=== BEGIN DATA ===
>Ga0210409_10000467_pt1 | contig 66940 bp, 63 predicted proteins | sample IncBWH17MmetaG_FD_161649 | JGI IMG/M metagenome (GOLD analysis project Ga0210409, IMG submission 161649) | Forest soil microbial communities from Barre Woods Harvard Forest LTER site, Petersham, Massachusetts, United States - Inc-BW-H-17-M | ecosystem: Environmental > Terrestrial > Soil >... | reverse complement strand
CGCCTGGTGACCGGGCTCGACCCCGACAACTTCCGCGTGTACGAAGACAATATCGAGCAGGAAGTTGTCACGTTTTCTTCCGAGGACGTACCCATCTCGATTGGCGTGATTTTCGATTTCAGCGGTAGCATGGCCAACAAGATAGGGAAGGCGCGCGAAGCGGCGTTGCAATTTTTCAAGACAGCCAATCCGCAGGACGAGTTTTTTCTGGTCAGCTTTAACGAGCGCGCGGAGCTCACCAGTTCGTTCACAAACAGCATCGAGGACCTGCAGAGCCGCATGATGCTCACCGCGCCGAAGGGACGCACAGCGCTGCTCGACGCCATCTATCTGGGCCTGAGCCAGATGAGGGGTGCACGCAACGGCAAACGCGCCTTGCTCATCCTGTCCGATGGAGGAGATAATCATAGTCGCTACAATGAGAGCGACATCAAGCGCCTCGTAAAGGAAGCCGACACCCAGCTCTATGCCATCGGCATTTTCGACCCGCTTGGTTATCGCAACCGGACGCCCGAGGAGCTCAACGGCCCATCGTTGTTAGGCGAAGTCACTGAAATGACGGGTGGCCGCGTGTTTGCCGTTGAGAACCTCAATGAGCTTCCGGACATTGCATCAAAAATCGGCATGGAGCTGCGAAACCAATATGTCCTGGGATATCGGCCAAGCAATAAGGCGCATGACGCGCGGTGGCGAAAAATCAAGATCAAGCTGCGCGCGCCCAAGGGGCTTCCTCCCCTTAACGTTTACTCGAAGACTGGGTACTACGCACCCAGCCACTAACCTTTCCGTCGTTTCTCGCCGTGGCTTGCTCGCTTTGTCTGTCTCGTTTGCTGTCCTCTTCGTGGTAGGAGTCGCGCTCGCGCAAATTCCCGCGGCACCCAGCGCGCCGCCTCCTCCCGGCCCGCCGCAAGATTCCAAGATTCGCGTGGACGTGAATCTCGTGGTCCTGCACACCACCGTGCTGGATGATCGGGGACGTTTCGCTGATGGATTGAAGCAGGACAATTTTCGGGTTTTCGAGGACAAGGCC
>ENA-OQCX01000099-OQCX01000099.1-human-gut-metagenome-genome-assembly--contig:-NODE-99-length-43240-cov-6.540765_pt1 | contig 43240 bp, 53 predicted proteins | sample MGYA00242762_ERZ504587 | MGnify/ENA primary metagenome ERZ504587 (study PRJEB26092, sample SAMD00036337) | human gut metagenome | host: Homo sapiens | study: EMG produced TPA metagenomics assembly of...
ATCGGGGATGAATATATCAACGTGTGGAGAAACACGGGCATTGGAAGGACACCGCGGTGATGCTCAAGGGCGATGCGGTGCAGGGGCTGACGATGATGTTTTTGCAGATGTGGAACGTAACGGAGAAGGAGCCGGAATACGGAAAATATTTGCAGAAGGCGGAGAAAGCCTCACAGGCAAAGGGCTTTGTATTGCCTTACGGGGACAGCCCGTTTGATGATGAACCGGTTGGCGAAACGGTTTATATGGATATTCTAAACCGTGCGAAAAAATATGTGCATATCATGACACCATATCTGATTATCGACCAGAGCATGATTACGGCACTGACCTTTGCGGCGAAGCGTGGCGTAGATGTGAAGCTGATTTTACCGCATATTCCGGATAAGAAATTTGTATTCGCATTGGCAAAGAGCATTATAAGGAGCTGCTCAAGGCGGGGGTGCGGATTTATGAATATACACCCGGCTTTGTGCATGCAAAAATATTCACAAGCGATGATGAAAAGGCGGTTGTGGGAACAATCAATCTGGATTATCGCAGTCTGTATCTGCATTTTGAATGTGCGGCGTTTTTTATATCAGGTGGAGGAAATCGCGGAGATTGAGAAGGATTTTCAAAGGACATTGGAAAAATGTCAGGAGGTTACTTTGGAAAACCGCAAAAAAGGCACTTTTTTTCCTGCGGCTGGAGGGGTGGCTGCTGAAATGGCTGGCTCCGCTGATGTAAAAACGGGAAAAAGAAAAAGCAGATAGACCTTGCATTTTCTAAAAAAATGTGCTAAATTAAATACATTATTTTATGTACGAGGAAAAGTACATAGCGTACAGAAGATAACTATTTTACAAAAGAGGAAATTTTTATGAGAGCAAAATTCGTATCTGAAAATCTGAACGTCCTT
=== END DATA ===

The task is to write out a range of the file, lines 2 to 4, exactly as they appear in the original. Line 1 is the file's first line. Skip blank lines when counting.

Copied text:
CGCCTGGTGACCGGGCTCGACCCCGACAACTTCCGCGTGTACGAAGACAATATCGAGCAGGAAGTTGTCACGTTTTCTTCCGAGGACGTACCCATCTCGATTGGCGTGATTTTCGATTTCAGCGGTAGCATGGCCAACAAGATAGGGAAGGCGCGCGAAGCGGCGTTGCAATTTTTCAAGACAGCCAATCCGCAGGACGAGTTTTTTCTGGTCAGCTTTAACGAGCGCGCGGAGCTCACCAGTTCGTTCACAAACAGCATCGAGGACCTGCAGAGCCGCATGATGCTCACCGCGCCGAAGGGACGCACAGCGCTGCTCGACGCCATCTATCTGGGCCTGAGCCAGATGAGGGGTGCACGCAACGGCAAACGCGCCTTGCTCATCCTGTCCGATGGAGGAGATAATCATAGTCGCTACAATGAGAGCGACATCAAGCGCCTCGTAAAGGAAGCCGACACCCAGCTCTATGCCATCGGCATTTTCGACCCGCTTGGTTATCGCAACCGGACGCCCGAGGAGCTCAACGGCCCATCGTTGTTAGGCGAAGTCACTGAAATGACGGGTGGCCGCGTGTTTGCCGTTGAGAACCTCAATGAGCTTCCGGACATTGCATCAAAAATCGGCATGGAGCTGCGAAACCAATATGTCCTGGGATATCGGCCAAGCAATAAGGCGCATGACGCGCGGTGGCGAAAAATCAAGATCAAGCTGCGCGCGCCCAAGGGGCTTCCTCCCCTTAACGTTTACTCGAAGACTGGGTACTACGCACCCAGCCACTAACCTTTCCGTCGTTTCTCGCCGTGGCTTGCTCGCTTTGTCTGTCTCGTTTGCTGTCCTCTTCGTGGTAGGAGTCGCGCTCGCGCAAATTCCCGCGGCACCCAGCGCGCCGCCTCCTCCCGGCCCGCCGCAAGATTCCAAGATTCGCGTGGACGTGAATCTCGTGGTCCTGCACACCACCGTGCTGGATGATCGGGGACGTTTCGCTGATGGATTGAAGCAGGACAATTTTCGGGTTTTCGAGGACAAGGCC
>ENA-OQCX01000099-OQCX01000099.1-human-gut-metagenome-genome-assembly--contig:-NODE-99-length-43240-cov-6.540765_pt1 | contig 43240 bp, 53 predicted proteins | sample MGYA00242762_ERZ504587 | MGnify/ENA primary metagenome ERZ504587 (study PRJEB26092, sample SAMD00036337) | human gut metagenome | host: Homo sapiens | study: EMG produced TPA metagenomics assembly of...
ATCGGGGATGAATATATCAACGTGTGGAGAAACACGGGCATTGGAAGGACACCGCGGTGATGCTCAAGGGCGATGCGGTGCAGGGGCTGACGATGATGTTTTTGCAGATGTGGAACGTAACGGAGAAGGAGCCGGAATACGGAAAATATTTGCAGAAGGCGGAGAAAGCCTCACAGGCAAAGGGCTTTGTATTGCCTTACGGGGACAGCCCGTTTGATGATGAACCGGTTGGCGAAACGGTTTATATGGATATTCTAAACCGTGCGAAAAAATATGTGCATATCATGACACCATATCTGATTATCGACCAGAGCATGATTACGGCACTGACCTTTGCGGCGAAGCGTGGCGTAGATGTGAAGCTGATTTTACCGCATATTCCGGATAAGAAATTTGTATTCGCATTGGCAAAGAGCATTATAAGGAGCTGCTCAAGGCGGGGGTGCGGATTTATGAATATACACCCGGCTTTGTGCATGCAAAAATATTCACAAGCGATGATGAAAAGGCGGTTGTGGGAACAATCAATCTGGATTATCGCAGTCTGTATCTGCATTTTGAATGTGCGGCGTTTTTTATATCAGGTGGAGGAAATCGCGGAGATTGAGAAGGATTTTCAAAGGACATTGGAAAAATGTCAGGAGGTTACTTTGGAAAACCGCAAAAAAGGCACTTTTTTTCCTGCGGCTGGAGGGGTGGCTGCTGAAATGGCTGGCTCCGCTGATGTAAAAACGGGAAAAAGAAAAAGCAGATAGACCTTGCATTTTCTAAAAAAATGTGCTAAATTAAATACATTATTTTATGTACGAGGAAAAGTACATAGCGTACAGAAGATAACTATTTTACAAAAGAGGAAATTTTTATGAGAGCAAAATTCGTATCTGAAAATCTGAACGTCCTT